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Review

by on December 21, 2010

The burning on my back and the sizzling flesh smell wake me up: I’m tied to a metal cross in a pit of fire. The air swims with the heat. The sulphur in the air burns my eyes: I can barely see.

I let out a desperate scream as steel wire tightens around my wrists, the barbs cutting into me. The wire is white hot, but the wounds don’t cauterise. They stay open, like all the others I can suddenly feel. The blood flows and flows and I start to get light-headed, wondering how much more I can lose before I pass out… Sweat trickles into the cuts and stings like acid.

I swear I see the demon tremble a little as he plods toward the corpse at his feet and picks up the flaming cat o’ nine tails. The heat doesn’t bother him: he thrives on it. He allows himself a sly grin as he pulls back his rippling arm and brings it down on my face with enough force to tear my head from my shoulders.

Enough.

I slip out of the borrowed body and re-corporealise into something more comfortable. No horns, no tail, no red skin today: just my favourite sharp suit, matching hat, and rosewood walking cane.

“Excellent,” I tell my minion. “Now get back to work in the Third Circle.”

He bows low, eyeballs into the dirt. I snap my fingers and he’s back at his post. Perhaps I should consider him for a promotion…

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6 Comments
  1. good clean fun… I enjoyed this; nice idea with cool descriptions.

    I enjoyed the bit about ‘I see the demon tremble a little’ as strange and odd. Also liked the bureaucratic everyday tone towards the end.

    Great imagery esp like ‘ …tear my head from my shoulders’ as a Dante-ish idea. Enjoyed the idea of the demon preferring a sharp suit to his traditional form.

    Some small issues: ‘…as he plods toward the corpse at his feet …’ is supposed to refer to the narrator (kind of alive) or a different corpse?

    ‘I let out a desperate scream as ‘ – I would prefer not to have the desperate in here as it seems to contradict the later twist – perhaps remove or ‘I let out my best scream…’

  2. This was quirky and unexpected and pleasingly evil minded – I love the switch from victim to corporate quality control. For this reason I disagree with elementalsystems about the “desperate scream” – it works well for me as being absolutely in paradigm for that moment of transferred consciousness.

    I also liked the writing – muscular and restrained, with a curious and completely appropriate detachment from the torture. Cool stuff.

  3. parfles permalink

    I enjoyed this immensely – the writing is really strong and the imagery is very well expressed. I did not see the twist coming but in hindsight it is very nicely supported by the detachment and the whole first-person-commentary-continues-after-death thing. It’s a fun read and so appropriate for Christmas! 😉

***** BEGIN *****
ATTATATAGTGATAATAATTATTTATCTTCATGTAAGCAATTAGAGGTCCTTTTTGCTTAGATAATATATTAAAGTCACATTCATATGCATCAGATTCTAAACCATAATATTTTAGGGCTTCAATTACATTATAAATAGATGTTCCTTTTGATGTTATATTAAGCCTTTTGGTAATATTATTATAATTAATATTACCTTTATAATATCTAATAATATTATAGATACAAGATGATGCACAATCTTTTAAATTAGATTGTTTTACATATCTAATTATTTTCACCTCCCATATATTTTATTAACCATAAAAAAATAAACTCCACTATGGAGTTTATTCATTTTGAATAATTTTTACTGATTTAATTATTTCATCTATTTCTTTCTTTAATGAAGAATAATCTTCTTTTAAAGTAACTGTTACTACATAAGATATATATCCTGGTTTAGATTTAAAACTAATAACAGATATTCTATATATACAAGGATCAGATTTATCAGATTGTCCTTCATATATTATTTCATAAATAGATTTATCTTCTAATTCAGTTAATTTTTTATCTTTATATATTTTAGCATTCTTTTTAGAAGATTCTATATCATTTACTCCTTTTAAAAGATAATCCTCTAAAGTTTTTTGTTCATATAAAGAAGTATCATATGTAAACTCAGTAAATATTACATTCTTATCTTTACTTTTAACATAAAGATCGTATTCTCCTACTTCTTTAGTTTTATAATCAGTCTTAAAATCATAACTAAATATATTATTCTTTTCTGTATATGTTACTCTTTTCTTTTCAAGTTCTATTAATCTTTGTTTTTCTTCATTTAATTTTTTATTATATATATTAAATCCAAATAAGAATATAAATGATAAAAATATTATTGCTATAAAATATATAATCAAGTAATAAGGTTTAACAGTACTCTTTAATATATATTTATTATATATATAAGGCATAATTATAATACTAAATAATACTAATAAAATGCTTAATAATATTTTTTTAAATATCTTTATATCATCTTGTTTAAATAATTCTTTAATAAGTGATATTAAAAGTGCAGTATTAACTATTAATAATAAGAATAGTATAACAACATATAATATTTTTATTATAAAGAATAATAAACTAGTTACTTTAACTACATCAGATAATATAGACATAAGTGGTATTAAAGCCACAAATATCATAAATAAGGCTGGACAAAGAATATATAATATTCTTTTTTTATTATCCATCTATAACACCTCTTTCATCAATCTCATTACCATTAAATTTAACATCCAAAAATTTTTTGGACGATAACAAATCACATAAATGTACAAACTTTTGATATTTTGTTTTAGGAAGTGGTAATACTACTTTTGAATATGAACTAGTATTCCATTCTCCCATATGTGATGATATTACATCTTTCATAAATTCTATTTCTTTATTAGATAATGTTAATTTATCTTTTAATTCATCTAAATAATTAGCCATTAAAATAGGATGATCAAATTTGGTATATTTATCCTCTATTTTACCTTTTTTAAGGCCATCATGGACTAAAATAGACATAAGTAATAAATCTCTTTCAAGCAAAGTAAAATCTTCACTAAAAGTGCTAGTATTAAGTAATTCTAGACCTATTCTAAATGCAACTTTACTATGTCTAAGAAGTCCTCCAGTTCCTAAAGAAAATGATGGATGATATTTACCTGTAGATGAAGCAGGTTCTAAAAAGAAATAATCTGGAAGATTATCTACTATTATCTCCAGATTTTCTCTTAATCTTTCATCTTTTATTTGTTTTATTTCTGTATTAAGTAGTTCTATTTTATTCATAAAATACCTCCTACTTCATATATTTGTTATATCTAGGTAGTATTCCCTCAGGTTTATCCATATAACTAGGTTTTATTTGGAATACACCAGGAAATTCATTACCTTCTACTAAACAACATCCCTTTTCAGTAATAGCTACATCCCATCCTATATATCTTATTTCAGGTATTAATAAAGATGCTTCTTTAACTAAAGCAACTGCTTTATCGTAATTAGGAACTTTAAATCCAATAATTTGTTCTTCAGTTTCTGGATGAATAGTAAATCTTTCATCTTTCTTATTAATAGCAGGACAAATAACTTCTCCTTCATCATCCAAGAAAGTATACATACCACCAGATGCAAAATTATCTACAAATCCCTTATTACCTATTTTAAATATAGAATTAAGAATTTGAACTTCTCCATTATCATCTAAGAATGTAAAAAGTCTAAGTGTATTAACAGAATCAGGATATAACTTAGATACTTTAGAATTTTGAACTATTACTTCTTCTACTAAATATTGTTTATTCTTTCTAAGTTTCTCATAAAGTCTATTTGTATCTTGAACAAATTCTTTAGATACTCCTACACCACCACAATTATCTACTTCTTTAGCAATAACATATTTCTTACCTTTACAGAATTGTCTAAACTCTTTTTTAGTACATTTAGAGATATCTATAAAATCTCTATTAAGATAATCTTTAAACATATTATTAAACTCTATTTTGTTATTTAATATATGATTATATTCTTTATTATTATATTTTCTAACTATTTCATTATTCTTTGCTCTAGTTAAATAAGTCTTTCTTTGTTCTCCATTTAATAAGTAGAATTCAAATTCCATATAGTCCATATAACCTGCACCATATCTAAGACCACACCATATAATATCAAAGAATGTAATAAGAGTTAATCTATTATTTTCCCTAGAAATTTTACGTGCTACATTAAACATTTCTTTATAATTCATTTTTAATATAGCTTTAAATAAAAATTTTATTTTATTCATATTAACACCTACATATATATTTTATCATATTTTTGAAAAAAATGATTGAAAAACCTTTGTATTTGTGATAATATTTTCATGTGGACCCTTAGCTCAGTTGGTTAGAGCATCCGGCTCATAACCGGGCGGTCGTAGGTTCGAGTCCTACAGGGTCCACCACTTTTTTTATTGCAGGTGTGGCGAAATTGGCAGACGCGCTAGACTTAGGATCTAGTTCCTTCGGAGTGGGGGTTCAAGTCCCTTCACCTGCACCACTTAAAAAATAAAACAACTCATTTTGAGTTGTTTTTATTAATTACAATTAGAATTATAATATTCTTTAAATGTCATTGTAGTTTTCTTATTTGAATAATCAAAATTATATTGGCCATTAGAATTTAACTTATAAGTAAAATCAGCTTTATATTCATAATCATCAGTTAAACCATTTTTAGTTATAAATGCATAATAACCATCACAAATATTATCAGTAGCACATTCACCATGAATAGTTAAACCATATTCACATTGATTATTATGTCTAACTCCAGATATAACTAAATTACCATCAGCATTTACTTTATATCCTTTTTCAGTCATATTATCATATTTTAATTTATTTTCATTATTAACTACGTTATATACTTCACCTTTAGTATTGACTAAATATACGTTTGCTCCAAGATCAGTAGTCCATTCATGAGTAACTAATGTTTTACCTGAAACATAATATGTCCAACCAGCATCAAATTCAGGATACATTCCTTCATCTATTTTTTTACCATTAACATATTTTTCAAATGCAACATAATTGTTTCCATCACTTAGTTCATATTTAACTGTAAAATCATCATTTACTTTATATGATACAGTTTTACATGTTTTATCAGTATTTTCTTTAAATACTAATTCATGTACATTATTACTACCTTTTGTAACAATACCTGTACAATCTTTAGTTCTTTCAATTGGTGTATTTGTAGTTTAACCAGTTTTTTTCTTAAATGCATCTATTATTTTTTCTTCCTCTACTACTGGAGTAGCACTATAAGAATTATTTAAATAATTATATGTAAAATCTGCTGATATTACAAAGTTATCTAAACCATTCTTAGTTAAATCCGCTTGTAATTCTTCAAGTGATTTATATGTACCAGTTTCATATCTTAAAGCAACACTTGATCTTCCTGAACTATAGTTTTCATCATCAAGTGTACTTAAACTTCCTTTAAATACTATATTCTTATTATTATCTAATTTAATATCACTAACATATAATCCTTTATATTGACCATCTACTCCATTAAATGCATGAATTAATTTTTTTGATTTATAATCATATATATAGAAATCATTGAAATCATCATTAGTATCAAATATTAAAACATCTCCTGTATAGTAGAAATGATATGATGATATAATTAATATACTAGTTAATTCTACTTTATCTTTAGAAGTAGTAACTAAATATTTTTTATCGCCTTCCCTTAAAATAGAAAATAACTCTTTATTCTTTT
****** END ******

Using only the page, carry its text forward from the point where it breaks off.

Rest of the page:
I would swing Elemental’s way on desperate – I’d prefer a lower emotional knock there.

    In “I swear I see the demon…” I would play around with leaving out the “I swear” for a cleaner sentence.

    The last ellipsis is not ideal for me. It could work with just a full stop, or moving the last sentence into its own paragraph – but it’s a minor quibble.

    Lots of great turns of phrase:

    “The wire is white hot, but the wounds don’t cauterise.”
    “Sweat trickles into the cuts and stings like acid.”
    “…he pulls back his rippling arm and brings it down on my face with enough force to tear my head from my shoulders.”

    Yummy 🙂

  4. I was quite curious when I started reading as it is a lot grittier in description that your others but I was expecting a twist somewhere. I liked the end, the promotion bit.

  5. cbraz permalink

    This is wonderful, fun and clever, with great literary connections – Dante’s Inferno, Iain Banks’ latest Surface Matter, and Rowan Atkinson stand up. I really enjoyed it. I didn’t see the twist coming, but love the way it was foreshadowed in a way by the character’s detachment from his torture (apart from the “desperate scream”, but I like that – it is appropriate that the devil feels some of the desperation of the body he briefly inhabits).

    The descriptions are beautifully crafted and I think you manage the segue from tortured soul to demon beautifully. “Enough” standing alone is a great pivot-point.

  6. This is an interesting (and hence fun) piece of descriptive writing: how would someone experience being tortured in hell.

    I enjoy the description: the detachment works well, and supporting Our Hero over a pit is great.

    One thing that at first didn’t and then did work for me was the point of view. Our Hero wakes up in a very odd place indeed, but somehow recognises their situation with little effort. They also realise the state of their body (all their hurts and cuts and wounds) in quite trying circumstances with relative ease. It did make me wonder what was up (this is the not working bit), but then made complete sense when it was shown that the POV /wasn’t/ the victim’s. I’ve put a ✓ next to it working, but thought I’d let you know what I was thinking nonetheless.

    Oh no! You’ve used the verb GET™. I have a huge, untainted, feral hatred of the verb GET™, as in:
    > start to GET™ light-headed.

    I recommend using almost anything else as an immediate drop-in replacement:
    * start to grow light-headed
    * start to become light-headed
    * start to feel light-headed
    * start to [anything but GET™] light-headed

    Anyway, rant aside, I did enjoy this, and approve of your grittier side!

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